Assume that the filter will be realized with a nonoverlapping schedule
(the delay elements will be replaced by outputinput pairs). How long
is, in such a case the critical path? Draw it in the DFG.
Use now pipelining and retiming to minimize the critical path.
Make a copy of sec_soc (e.g. by means of Duplicate and then
Rename under the right mouse button in the model browser) and
then modify it.
Then simulate the modified model parallel to the original filter,
compute the difference between the two outputs (use the model
Sub from the cocentric > models > arithmetic library)
and show that the outputs are identical.
Exercise TRA3: Unfolding
Unfold the original filter by a factor of two. Do this in such a way
that the topology of the original filter can be recognized in the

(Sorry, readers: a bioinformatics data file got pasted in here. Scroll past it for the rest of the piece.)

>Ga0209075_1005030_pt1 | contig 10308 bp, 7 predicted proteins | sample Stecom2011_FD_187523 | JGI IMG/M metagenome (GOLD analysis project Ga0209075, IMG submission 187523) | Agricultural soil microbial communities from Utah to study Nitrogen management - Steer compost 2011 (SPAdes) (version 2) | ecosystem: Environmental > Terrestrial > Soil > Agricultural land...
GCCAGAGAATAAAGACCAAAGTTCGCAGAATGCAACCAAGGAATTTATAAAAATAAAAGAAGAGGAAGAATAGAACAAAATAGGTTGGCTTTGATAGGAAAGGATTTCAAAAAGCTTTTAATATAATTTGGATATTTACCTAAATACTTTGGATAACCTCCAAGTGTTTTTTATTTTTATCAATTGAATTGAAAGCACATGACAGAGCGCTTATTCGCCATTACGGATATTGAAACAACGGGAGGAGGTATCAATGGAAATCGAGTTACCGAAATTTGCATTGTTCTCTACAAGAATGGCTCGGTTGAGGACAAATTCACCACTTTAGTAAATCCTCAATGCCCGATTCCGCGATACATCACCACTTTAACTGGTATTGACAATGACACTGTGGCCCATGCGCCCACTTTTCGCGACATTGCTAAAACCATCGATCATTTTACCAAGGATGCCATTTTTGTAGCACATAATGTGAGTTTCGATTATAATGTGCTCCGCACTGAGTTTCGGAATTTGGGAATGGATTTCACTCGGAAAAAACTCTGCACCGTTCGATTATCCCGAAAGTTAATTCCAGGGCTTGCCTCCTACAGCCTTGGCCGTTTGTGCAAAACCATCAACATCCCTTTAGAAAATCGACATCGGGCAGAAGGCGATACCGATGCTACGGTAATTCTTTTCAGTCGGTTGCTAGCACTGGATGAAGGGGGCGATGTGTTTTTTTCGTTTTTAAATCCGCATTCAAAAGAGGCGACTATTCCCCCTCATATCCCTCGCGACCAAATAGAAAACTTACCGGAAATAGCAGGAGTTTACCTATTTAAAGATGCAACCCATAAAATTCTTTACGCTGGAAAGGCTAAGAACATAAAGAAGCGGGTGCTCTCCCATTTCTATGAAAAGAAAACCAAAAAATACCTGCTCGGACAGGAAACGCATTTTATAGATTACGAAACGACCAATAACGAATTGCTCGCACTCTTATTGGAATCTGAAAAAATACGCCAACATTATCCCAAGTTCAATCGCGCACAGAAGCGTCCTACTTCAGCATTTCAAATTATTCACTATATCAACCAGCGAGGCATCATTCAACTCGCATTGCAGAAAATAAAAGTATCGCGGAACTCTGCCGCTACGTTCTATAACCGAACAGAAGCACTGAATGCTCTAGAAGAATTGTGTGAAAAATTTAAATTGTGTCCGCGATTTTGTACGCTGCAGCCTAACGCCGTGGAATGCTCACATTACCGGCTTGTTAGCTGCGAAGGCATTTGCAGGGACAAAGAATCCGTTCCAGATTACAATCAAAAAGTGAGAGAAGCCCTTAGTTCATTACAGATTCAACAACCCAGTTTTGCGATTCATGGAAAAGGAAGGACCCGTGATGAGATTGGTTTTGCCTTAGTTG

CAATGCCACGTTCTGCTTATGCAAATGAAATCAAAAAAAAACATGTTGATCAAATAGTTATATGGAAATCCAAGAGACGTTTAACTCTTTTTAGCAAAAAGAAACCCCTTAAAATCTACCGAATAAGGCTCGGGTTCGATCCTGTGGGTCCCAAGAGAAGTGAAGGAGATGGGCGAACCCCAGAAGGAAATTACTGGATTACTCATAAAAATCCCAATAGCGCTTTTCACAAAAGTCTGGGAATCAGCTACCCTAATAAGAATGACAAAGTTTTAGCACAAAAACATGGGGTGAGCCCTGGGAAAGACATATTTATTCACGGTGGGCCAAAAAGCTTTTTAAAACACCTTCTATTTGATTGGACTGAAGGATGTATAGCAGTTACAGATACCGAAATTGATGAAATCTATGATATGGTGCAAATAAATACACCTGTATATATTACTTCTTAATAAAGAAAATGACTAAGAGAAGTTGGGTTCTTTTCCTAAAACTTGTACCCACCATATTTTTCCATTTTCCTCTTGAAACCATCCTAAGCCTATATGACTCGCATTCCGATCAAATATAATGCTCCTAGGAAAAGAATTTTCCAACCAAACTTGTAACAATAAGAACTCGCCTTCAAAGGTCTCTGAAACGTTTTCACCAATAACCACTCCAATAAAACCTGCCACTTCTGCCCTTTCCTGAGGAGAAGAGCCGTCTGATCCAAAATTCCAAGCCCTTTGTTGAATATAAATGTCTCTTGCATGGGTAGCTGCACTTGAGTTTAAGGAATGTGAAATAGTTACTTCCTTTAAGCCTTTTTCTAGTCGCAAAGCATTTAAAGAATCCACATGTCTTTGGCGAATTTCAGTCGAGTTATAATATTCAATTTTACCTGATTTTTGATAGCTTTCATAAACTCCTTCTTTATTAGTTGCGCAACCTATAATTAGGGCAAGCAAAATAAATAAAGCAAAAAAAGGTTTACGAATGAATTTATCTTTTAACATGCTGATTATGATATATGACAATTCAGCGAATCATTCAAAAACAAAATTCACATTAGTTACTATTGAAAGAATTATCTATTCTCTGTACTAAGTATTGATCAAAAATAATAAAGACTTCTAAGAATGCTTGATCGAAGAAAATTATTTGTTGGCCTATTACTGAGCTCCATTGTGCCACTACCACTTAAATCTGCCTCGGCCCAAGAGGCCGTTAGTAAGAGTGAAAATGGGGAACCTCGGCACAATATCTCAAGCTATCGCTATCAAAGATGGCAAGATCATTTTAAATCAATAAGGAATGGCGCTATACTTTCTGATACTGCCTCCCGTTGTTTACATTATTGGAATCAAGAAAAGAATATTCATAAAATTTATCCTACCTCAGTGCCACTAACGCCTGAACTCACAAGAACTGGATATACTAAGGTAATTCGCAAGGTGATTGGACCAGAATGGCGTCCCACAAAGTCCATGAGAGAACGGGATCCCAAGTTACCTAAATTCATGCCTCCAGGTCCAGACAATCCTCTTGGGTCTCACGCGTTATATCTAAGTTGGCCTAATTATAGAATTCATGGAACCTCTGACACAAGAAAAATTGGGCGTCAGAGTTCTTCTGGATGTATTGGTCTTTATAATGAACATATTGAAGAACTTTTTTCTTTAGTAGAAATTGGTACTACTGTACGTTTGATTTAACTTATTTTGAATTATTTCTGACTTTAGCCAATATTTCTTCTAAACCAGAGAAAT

unfolded graph as drawn by you.
Make a model of the unfolded graph in System Studio, put it in
parallel with the original graph and show that the two behaviors are
identical. Note that the unfolded graph will have two input and
two output nodes. Use Demultiplex2 from
from the cocentric > models > flowcontrol library to
alternatively send inputs to either one or the other input and
Multiplex2 to merge the tokens from the two outputs into a
single stream.
Note: It turns out that the current version of System Studio
may have problems to simulate unfolded graphs; it detects deadlocks
where there aren't any. This problem can be circumvented by the
following two actions:
 Select the toplevel model in the model browser. Then issue
Model > Configure Implementation .... In the window that pops
up, go to the Attributes tab and activate the property
always_dynamic, followed by OK or Apply. (This